Unfortunately, our position of power as a nation has frequently contributed to cultural arrogance. At times, this attitude is subtle; at other times, it is blatant. But it is always present. We constantly battle the mentality that “West is best.” While all people have pride in their culture, many in the West have been indoctrinated that our way of doing things is best. We have trouble seeing the value of any method not driven by efficiency or any strategy that is not results-oriented. This type of cultural pride can spill over into how we do evangelism. If we believe that our methods are the best ways of “doing evangelism” cross-culturally, then we are expressing a cultural arrogance which can be detrimental to effective witness. All methodology is contextual, including methods of evangelism.
The short-termer always has a “back door” readily available and can always go home. He or she knows that at the end of the two weeks, one year, or four years, he or she is going home. The nationals with whom we work are also aware of this reality.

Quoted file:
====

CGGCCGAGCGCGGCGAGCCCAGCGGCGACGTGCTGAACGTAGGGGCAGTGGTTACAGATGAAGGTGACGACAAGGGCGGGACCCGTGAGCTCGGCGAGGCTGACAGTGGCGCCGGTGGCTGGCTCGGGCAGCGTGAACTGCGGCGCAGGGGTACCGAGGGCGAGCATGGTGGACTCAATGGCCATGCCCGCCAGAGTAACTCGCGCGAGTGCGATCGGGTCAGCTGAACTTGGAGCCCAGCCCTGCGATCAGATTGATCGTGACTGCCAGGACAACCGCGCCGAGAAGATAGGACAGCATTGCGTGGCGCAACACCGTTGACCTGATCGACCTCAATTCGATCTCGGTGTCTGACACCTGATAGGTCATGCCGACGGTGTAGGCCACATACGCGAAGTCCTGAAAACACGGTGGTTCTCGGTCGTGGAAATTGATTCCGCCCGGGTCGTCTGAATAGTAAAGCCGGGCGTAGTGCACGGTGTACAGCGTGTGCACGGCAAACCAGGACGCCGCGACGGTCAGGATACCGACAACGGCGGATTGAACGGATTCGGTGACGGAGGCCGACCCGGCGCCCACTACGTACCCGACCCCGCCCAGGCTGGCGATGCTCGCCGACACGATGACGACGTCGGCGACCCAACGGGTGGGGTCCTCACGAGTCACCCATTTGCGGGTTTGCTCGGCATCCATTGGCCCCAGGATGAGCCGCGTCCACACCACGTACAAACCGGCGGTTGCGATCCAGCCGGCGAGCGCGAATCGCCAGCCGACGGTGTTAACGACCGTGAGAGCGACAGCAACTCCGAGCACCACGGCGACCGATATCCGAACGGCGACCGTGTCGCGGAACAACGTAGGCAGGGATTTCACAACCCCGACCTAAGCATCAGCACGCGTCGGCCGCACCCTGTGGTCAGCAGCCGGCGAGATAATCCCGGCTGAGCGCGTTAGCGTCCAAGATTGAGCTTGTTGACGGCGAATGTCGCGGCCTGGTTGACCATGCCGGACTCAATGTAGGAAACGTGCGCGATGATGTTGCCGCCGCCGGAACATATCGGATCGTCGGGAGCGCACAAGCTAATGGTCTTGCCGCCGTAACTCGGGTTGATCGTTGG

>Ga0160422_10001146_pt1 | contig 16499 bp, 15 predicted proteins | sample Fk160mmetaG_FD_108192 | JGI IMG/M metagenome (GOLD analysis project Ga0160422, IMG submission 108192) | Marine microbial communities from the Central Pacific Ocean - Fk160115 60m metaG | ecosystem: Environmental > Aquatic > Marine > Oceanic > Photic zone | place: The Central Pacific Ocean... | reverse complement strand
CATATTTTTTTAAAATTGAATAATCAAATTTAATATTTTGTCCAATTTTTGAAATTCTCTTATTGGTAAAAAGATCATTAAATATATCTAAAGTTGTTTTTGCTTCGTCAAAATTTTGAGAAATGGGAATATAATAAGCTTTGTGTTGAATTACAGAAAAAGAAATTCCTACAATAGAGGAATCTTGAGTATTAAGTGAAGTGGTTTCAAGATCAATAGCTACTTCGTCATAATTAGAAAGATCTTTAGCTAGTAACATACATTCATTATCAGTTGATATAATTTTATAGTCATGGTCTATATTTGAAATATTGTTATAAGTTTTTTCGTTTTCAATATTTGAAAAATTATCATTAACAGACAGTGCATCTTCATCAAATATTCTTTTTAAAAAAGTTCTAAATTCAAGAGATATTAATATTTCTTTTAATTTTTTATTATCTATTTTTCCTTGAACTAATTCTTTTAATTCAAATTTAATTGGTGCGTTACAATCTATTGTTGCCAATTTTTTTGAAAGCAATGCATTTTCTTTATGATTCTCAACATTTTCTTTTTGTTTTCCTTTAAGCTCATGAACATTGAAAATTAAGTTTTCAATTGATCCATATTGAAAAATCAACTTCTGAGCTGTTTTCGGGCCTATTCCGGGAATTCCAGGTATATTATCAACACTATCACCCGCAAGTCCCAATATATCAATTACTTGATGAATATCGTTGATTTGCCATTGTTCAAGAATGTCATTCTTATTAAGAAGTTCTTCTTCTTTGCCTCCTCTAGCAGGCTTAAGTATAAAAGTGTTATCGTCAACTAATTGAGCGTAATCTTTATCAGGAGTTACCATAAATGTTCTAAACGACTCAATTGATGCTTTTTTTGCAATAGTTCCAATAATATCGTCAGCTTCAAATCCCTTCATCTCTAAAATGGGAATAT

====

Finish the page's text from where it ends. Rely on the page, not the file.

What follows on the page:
Can we do evangelism for the wrong reasons? Yes, when it is done for the purpose of self-validation. This is the idea that “I need to win another to Christ” to validate my commitment to Christ or salve my conscience with regard to the Great Commission command. For many North Americans, self-worth is based on reaching expected results (i.e., setting and reaching goals).
However, we need to remember that in our Christian witness, including short-term missions, God calls us to faithful service, not necessarily success as the culture defines it. This does not invalidate the use of numbers as a measurement of doing good work. Scripture is concerned about numbers. The Book of Acts is careful to report on the increase in the kingdom as a result of the witness of the early Church.
At the same time, we dare not let self-worth be a driving force for doing cross-cultural evangelism, not even at the subconscious level. Such an attitude or approach will be sensed by those with whom we work. Most short-termers are quite genuine in their intentions; however, even good intentions can be misinterpreted.
While leading a person to Christ may make us feel good, evangelism done right is ultimately not about our feelings or self-fulfillment. If we are not careful to continually check our motives, we can fool ourselves. We can be engaged in all kinds of activity while actually serving our own needs.
For agencies that send short-termers, the issue is more complicated. There is a shared illusion which is motivated by fear. For example, most agencies have a financial incentive to keep doing what they are doing and believing that what they are doing is good. Why? Simply because they make their living from short-term teams.